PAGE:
Two confessions – One, I’m not a cocktail drinker. I prefer my alcohol straight-up or at most with a splash of tonic or dry vermouth. Second, when I was working in France, I sneaked away from the daily grind of the restaurant to go taste the magic liquor, the green fairy, Absinthe. Who was I to argue with the likes of Vincent Van Gogh and Oscar Wild?
According to scientist and author Harlod McGeee,
Absinthe is a distilled spirit flavored with a variety of herbs and spices, primarily wormwood, an aromatic, bitter shrub. The key constituent of wormwood is a chemical called thujone, which gives it – and absinthe – a penetrating evergreen aroma.
Absinthe contains a very high alcohol content (usually between 60% to 80% – that’s 120 to 160 proof) and thujone (also a major component of the herb sage) at times has been believed to cause hallucinations, seizures, and just generally bizarre behavior.
In the late 1800’s, public outrage over stories and urban legends took over, and absinthe was banned in most European countries. “The United States jumped on the bandwagon and banned it in 1912. Most distillers gave up production, although not all, and absinthe became a fringe item with a small cult following. Until now.” 
It’s back! – sort of.
There is no law against owning or drinking absinthe in the United States, but it is illegal to manufacture, sell, or import it – sort of. As it turns out, the U.S. law has a little loophole: Alcohol is only illegal if they contain greater than 10mg of thujone per liter. And, as it turns out, most pre-ban absinthe had less than that.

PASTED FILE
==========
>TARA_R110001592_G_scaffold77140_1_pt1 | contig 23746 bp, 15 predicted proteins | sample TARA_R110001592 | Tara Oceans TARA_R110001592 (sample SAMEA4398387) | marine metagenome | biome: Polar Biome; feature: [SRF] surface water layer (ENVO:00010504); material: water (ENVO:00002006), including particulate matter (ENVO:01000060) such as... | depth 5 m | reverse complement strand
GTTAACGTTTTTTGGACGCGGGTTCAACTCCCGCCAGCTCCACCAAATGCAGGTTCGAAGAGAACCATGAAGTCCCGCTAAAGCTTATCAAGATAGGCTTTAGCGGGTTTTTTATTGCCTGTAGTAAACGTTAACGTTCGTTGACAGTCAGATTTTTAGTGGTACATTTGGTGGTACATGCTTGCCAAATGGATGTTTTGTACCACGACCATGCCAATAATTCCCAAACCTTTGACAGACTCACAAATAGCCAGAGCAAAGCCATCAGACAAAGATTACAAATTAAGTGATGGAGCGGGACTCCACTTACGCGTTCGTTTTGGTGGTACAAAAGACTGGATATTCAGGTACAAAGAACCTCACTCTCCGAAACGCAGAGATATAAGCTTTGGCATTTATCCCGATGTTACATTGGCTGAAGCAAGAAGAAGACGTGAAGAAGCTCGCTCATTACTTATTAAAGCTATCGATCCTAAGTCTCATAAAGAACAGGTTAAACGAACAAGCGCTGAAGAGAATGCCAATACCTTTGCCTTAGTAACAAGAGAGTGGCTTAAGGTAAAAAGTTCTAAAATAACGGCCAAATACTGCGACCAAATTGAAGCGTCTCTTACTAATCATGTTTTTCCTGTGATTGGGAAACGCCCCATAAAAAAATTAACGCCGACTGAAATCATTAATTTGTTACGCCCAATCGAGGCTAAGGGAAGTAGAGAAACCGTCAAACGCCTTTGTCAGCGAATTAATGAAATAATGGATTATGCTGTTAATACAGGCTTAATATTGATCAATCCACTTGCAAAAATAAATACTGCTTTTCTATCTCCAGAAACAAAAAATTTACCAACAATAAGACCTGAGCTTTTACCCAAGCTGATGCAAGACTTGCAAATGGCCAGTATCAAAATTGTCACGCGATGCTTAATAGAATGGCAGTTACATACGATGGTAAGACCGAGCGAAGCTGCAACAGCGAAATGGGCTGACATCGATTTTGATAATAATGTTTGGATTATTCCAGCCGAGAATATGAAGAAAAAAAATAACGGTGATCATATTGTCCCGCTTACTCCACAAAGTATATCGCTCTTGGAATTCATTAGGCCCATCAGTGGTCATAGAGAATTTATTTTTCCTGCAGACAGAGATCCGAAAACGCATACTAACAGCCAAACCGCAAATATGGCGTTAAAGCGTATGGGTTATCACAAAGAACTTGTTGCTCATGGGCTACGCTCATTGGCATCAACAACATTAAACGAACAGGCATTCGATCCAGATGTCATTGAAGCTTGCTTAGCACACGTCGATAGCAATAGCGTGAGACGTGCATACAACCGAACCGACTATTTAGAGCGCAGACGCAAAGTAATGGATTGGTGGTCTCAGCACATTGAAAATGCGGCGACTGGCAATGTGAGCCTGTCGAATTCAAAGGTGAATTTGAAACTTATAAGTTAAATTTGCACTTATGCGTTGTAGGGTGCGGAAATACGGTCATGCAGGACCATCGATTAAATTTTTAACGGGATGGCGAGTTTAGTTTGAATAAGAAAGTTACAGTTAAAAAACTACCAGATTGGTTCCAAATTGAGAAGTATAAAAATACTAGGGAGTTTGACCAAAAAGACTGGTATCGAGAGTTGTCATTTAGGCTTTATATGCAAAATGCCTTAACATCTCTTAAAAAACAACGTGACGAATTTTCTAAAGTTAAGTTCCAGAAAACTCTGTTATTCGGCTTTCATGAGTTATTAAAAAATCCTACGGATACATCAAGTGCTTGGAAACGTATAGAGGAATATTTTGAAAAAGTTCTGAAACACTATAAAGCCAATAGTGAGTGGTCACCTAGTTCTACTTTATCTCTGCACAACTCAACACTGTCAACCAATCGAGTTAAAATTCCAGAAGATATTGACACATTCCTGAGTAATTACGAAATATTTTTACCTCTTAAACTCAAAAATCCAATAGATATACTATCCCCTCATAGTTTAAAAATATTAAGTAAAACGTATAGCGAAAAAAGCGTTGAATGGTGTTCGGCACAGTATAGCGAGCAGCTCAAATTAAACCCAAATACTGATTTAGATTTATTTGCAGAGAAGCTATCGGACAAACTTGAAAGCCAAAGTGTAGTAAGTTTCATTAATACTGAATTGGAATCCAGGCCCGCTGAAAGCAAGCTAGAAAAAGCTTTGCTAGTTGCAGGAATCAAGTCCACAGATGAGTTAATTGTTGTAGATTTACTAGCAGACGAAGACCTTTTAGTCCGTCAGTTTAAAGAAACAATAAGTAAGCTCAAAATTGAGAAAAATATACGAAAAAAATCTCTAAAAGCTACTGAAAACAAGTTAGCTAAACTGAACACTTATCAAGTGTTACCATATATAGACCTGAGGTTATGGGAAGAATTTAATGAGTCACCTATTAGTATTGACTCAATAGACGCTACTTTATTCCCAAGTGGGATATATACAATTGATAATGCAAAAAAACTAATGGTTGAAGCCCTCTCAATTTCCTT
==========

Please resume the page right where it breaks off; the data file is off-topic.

Enter Lucid and chemist Ted Breaux. Breaux is a New Orleans native with a talent for reverse engineering absinthe recipes from old bottles of the stuff. His Lucid (manufactured in France beginning in 2007) is the first true, Grande Wormwood-based Absinthe of its type seen in the U.S. since before prohibition.
The experts over at The Wormwood Society said Lucid has a nice “balance of anise and fennel and wormwood” with a “hint of spiciness” and “is an absinthe that doesn’t overpower the novice, and will leave them wanting to try more.”
According to Absinthe.bz (where you’ll find only authentic Absinthe made according to the original, 19th century Absinthe formula) there are two popular methods for serving Absinthe. Both require the use of an Absinthe spoon, a large spoon with open slots in it allowing liquid to pass through. In a pinch, a large fork can work as well.
Method One: Louching
- Pour a shot of Absinthe into a glass, place spoon over the top and place sugar cube on spoon
- Slowly pour cold water over sugar cube, when the water hits the Absinthe, it releases oils that turn the drink a milky white.
- Be sure to be sitting down when drinking.
Method Two: Flame method
- Take a reasonably sized spoonful of sugar, or sugar cube and briefly dunk it in your glass of absinthe.
- Light Absinthe laced sugar on fire and hold over glass, the burning alcohol will melt the sugar into the glass.
- When the fire gets low, stir the remaining sugar into the Absinthe and drink.
Sit back, relax and give it a try. Maybe you’ll be verifying a few urban legends of your own.
 Absinthe Returns – The Green Fairy Once Again Finds a Home in the United States, Angie Rayfield, Jul 10, 2007